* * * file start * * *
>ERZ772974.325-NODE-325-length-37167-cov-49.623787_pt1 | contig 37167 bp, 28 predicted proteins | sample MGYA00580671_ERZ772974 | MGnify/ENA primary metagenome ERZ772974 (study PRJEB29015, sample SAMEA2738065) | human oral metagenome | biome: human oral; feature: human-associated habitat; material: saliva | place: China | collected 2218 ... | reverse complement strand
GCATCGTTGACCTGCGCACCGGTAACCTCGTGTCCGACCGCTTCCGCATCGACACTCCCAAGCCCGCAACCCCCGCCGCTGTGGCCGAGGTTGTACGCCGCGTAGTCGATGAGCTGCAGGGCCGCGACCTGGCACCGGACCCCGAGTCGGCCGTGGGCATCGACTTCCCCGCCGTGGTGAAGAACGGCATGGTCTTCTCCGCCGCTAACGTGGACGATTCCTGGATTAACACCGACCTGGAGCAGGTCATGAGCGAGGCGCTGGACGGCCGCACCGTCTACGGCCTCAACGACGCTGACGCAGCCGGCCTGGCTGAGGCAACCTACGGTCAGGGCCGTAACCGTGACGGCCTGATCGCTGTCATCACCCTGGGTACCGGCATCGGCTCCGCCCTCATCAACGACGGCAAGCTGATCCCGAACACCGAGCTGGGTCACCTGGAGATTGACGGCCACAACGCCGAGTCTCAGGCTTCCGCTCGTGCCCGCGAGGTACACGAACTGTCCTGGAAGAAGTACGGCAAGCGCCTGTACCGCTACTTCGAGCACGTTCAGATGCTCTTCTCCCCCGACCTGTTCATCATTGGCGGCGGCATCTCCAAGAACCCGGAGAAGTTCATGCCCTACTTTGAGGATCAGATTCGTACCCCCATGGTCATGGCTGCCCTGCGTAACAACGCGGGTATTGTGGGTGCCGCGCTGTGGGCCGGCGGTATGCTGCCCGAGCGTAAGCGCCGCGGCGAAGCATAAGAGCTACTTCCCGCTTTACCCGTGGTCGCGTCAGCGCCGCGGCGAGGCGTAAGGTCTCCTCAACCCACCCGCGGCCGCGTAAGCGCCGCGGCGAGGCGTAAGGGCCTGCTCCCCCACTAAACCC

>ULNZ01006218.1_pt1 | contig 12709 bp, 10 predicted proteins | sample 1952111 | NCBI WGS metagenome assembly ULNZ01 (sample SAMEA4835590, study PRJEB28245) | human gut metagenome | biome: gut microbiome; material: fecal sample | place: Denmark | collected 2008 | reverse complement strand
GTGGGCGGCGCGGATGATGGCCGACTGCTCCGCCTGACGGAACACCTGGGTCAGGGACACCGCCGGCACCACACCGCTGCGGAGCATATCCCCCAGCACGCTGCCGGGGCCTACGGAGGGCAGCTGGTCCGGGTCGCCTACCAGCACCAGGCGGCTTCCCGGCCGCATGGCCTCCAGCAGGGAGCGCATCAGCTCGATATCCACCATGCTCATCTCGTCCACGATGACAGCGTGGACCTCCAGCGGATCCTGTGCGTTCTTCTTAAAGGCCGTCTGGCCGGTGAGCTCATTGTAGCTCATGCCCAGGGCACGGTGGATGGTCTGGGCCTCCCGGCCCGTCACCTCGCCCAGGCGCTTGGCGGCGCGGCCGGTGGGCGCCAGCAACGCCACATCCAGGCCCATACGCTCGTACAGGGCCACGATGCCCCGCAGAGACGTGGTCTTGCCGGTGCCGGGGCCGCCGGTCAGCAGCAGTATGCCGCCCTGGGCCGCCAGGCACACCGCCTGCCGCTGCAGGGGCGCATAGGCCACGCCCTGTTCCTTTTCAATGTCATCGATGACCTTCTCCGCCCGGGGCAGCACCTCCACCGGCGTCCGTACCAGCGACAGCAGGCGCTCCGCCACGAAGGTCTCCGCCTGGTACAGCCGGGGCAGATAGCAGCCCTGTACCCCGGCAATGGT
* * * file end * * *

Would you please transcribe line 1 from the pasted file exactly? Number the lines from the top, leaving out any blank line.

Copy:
>ERZ772974.325-NODE-325-length-37167-cov-49.623787_pt1 | contig 37167 bp, 28 predicted proteins | sample MGYA00580671_ERZ772974 | MGnify/ENA primary metagenome ERZ772974 (study PRJEB29015, sample SAMEA2738065) | human oral metagenome | biome: human oral; feature: human-associated habitat; material: saliva | place: China | collected 2218 ... | reverse complement strand